The songs don’t matter, love does. 

In the church we’ve believed a bit of a myth for the last 50 odd years. That the way we sing on a Sunday matters. So pews have been removed, guitars have been inserted, projectors included, songs shortened, shortened in their lifespans. The myth is that how the church sings affects our effectiveness in mission as a church.

It doesn’t.

The only people who this matters to is the other local christians who are looking for a church which is to their style.

What matters is not how a church sings. It’s how a church community loves. loves unconditionally it’s community and creates spaces where it can show it.

I would imagine, and I know a church where this is the case, when a church loves a community and acts out God’s love in it, people who receive this love want to find out what the source of that love is.

And so, if people are attracted to genuine love and community then it’s values and the performance of those values that are important, and an authenticity on a Sunday to those values. And that could as easily be an Anglican service, or something more contemporary. How it sings, is less important that how it loves.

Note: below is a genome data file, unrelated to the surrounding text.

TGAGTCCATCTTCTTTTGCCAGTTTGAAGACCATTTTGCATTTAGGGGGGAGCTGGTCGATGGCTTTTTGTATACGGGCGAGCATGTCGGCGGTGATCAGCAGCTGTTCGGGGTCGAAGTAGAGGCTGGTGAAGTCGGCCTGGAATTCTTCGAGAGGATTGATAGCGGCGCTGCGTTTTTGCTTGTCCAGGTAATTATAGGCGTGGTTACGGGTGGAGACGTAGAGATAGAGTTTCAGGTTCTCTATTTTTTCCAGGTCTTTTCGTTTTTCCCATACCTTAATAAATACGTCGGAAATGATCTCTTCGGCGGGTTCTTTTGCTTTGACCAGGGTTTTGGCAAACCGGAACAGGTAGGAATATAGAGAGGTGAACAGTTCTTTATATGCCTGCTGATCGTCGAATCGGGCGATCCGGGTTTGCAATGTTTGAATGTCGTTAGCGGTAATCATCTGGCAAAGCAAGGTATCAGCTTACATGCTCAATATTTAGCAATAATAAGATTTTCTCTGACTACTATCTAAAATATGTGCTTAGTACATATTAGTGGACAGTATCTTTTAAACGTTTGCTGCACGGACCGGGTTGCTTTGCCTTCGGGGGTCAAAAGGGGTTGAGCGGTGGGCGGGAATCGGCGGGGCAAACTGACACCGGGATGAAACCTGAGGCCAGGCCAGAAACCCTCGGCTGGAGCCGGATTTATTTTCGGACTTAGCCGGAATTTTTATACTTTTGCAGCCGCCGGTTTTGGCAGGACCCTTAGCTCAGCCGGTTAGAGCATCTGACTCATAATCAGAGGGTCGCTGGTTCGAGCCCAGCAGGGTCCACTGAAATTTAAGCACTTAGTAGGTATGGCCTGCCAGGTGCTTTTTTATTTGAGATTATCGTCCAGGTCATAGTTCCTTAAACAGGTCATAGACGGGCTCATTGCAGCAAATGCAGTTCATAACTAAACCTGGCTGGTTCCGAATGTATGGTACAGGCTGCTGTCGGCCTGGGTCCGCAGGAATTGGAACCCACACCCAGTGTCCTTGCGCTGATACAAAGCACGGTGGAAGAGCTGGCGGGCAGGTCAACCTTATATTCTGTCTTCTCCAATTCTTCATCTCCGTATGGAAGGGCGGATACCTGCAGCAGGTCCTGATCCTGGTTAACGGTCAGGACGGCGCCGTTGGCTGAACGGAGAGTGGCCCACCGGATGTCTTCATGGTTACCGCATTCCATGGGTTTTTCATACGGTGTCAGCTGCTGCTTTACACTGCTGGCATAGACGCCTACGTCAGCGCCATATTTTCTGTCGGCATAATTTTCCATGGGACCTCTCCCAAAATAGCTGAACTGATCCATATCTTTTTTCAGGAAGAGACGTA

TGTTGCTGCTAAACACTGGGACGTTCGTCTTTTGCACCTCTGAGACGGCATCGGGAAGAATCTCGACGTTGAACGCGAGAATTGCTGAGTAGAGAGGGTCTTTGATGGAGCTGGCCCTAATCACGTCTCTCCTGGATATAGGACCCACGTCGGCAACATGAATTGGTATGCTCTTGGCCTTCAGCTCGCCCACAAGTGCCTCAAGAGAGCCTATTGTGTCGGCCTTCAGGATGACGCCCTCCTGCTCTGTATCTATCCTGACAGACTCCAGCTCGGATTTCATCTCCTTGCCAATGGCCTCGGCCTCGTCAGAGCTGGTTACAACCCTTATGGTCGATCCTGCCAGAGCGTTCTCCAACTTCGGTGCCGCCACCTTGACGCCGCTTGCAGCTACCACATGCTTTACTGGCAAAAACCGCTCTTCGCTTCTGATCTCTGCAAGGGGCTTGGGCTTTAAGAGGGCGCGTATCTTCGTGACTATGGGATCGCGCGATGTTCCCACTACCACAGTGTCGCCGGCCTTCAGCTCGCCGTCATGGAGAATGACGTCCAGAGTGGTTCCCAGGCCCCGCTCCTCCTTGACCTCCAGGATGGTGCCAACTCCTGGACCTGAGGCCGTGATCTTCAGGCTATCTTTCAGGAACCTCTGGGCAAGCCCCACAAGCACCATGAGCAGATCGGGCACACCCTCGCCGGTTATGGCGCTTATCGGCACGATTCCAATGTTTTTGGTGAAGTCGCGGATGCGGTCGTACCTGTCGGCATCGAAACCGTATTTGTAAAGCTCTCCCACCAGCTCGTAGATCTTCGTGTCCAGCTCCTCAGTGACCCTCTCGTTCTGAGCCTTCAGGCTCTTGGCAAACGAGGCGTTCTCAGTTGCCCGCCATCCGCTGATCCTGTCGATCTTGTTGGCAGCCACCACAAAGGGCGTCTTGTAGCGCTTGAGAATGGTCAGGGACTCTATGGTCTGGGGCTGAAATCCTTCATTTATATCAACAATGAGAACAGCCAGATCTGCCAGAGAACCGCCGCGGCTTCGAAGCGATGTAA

It’s love Monday to Saturday and connecting in God’s love on Sunday that might make missional sense. Be a theatre of God’s gospel love. How songs are sung and what is sung is almost, almost irrelevant.  How a church loves and builds and creates community in its local community is.

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Author: James

Currently I work part time for both Frontier Youth Trust (www.fyt.org.uk) and Communities Together Durham (www.communitiestogetherdurham.org) and am also self employed and do various aspects of youthwork consultancy, including training, writing, lecturing, seminars and written pieces, including organisational consultancy, community profiling and detached/youthwork training. Please do get in touch if I can be of help to you in your church, project or organisation to develop your youth and community work. I have contributed to 'Here be Dragons (2013), and two recent articles in the youth and theology journal and 'ANVIL' the CMS online journal. My recent employment includes, working for FYT as a youthwork development adviser, being the centre director at Durham YFC, and before this I was known as 'Mr Sidewalk' as I was the project coordinator for the Sidewalk Project in Perth, where I facilitated the delivery of 5 years of detached youthwork on the streets, schools and communities to engage with young people , and support through alcohol misuse issues. In 2017 I completed an MA in Theology & Ministry at St John's College, Durham, and in 2008 graduated from ICC (now NTC Glasgow) with an honours degree in youth work with Applied theology.

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